In our focus on the digital, have we lost our sense of what being human means? | Genevieve Bell

We have a moral obligation to start talking about our future and the role of technology in it. We are more than just intelligence and data

Three decades ago I left Australia to study anthropology in America. That journey took me to the heart of Silicon Valley. My job was to put people back into the process by which technology is made. Eight months ago I came back to Australia.

My time in Silicon Valley has left me with the distinct sense that we need to keep reasserting the importance of people and the diversity of our lived experiences into our conversations about technology and the future. It is easy to get seduced by all the potential of the new and the wonders it promises. There is a lot of hype and not so much measured discussion. So it is time for a conversation about our possible digital and human futures and about the world we might want to make together. What actions can we take, individually and collectively? Is there a particular Australian thread we could follow? I want to suggest four things we should do in Australia.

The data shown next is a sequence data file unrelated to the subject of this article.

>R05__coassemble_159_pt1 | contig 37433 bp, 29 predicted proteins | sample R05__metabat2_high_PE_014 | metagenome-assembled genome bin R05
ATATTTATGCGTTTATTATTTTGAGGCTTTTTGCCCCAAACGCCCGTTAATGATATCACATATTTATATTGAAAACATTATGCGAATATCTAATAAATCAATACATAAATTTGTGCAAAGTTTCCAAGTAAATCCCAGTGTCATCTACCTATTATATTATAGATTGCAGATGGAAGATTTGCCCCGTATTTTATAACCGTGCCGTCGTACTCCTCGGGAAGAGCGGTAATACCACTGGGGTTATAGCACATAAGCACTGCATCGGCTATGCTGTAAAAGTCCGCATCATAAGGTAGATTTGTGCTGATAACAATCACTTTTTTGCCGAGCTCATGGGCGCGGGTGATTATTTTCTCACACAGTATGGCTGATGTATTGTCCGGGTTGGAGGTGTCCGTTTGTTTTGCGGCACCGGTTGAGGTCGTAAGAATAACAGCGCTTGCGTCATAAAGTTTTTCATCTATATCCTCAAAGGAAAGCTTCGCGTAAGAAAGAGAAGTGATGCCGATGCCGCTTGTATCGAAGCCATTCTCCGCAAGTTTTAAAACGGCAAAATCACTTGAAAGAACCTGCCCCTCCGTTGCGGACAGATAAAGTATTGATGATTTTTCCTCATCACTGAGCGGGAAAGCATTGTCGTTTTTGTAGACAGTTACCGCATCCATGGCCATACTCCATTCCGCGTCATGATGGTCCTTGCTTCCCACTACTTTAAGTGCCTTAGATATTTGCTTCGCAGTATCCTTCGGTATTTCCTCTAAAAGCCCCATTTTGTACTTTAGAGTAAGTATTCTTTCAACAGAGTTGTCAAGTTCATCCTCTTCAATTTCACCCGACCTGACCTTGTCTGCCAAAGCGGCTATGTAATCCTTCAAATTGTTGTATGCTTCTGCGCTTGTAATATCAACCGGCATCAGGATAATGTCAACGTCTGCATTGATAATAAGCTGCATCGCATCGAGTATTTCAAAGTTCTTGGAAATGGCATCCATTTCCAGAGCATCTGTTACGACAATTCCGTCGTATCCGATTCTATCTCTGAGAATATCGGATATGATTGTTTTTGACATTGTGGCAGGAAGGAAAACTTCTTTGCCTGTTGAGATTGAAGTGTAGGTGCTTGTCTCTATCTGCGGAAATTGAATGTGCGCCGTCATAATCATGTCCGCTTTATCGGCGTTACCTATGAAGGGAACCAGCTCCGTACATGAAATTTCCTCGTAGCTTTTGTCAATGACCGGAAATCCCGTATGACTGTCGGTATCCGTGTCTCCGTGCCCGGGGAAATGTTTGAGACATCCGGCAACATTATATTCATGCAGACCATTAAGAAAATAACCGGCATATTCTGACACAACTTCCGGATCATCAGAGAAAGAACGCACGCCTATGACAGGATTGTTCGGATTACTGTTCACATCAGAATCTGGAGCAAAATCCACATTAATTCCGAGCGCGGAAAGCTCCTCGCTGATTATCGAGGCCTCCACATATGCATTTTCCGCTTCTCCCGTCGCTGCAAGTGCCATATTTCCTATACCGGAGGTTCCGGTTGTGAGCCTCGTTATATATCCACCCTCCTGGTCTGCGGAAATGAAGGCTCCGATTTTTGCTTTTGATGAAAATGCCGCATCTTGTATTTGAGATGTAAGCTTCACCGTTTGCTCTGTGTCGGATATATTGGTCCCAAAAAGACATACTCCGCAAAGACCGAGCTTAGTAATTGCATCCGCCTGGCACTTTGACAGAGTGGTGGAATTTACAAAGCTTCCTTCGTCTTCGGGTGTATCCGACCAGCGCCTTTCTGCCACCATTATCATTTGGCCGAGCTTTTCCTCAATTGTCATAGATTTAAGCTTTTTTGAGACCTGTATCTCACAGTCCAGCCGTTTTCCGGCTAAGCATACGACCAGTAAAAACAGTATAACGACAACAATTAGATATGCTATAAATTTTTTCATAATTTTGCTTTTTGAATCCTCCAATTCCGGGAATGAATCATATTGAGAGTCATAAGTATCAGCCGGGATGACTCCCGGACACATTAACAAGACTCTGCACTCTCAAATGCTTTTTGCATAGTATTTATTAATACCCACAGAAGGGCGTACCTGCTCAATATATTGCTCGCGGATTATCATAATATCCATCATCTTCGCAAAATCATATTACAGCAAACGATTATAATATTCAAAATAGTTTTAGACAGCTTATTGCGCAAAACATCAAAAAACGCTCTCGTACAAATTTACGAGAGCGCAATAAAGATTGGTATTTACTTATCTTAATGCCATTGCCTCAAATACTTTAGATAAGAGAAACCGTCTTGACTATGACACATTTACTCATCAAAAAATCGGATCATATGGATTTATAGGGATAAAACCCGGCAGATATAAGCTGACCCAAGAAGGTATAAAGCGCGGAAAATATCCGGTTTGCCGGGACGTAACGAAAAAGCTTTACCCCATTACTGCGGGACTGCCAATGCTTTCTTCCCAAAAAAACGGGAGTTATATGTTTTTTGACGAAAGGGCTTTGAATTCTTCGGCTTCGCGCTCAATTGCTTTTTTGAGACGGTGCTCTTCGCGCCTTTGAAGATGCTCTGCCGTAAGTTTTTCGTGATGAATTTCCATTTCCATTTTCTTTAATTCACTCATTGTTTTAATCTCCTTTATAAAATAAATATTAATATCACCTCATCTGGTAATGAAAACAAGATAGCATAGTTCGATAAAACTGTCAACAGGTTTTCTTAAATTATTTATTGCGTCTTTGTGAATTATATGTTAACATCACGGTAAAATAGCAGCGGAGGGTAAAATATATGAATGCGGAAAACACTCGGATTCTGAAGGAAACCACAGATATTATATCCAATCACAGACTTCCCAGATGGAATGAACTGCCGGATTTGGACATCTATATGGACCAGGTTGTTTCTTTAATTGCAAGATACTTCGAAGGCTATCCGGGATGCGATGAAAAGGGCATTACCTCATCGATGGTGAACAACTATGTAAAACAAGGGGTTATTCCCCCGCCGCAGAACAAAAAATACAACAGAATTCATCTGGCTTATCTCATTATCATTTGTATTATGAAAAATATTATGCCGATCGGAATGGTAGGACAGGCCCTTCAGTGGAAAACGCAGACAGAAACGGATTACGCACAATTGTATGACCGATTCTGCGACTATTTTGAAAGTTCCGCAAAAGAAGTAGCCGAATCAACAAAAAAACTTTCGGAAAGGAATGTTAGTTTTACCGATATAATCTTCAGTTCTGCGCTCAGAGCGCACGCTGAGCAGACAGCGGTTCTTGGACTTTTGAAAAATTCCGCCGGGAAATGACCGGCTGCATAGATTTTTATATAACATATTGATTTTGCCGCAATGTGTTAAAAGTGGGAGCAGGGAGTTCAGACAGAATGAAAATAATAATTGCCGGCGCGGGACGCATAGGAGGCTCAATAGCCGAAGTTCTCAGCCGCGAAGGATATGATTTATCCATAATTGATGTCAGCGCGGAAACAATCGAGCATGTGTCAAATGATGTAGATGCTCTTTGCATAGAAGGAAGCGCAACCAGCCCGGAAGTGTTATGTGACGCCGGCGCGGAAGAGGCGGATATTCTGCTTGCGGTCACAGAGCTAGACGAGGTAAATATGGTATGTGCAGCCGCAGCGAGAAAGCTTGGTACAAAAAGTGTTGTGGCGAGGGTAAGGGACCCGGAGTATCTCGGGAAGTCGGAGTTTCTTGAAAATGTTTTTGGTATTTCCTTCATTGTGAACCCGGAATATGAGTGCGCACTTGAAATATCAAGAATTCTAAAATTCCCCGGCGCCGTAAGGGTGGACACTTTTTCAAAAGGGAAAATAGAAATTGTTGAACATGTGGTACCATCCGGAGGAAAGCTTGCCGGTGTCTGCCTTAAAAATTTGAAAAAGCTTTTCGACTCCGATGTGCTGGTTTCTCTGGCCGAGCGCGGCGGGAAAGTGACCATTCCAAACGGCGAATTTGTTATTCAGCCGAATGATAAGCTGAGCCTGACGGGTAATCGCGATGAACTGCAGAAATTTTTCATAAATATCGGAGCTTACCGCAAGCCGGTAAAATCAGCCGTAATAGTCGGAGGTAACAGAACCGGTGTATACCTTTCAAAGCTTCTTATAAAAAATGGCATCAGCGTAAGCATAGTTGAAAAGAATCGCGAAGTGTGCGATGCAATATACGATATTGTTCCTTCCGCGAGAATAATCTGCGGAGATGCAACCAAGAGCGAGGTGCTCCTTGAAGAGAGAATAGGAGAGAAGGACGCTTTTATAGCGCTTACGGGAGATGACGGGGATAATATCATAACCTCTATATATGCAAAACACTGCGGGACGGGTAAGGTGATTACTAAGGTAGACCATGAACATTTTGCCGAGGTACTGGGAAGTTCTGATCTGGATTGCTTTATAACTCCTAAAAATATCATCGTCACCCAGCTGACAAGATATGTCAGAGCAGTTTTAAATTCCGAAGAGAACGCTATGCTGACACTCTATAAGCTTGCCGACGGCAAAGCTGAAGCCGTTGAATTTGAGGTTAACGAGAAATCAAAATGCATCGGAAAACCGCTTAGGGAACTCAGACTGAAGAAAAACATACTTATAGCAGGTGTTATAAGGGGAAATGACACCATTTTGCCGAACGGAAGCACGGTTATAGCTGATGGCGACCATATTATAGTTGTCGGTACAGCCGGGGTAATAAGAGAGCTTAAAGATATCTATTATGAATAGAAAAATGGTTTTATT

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‘Hey dude, do this’: the last resort for female gamers escaping online abuse

In the toxic environment of online gaming, women play incognito, pretend to be male or say nothing to avoid harassment

In an extract from her book, Game Changers: From Minecraft to Misogyny, the Fight for the Future of Videogames (co-authored by Dan Golding), Leena van Deventer writes candidly about a time she was sexually harassed online.

She was playing Team Fortress 2, an online multiplayer shooter, and one of her favourite games. Van Deventer had just “splurged” on a new headset with headphones and microphone with an exciting feature: voice modifiers “that made me sound like a cool robot or a huge giant”. Once she began speaking in-game, however, there was what she calls “the reaction”:

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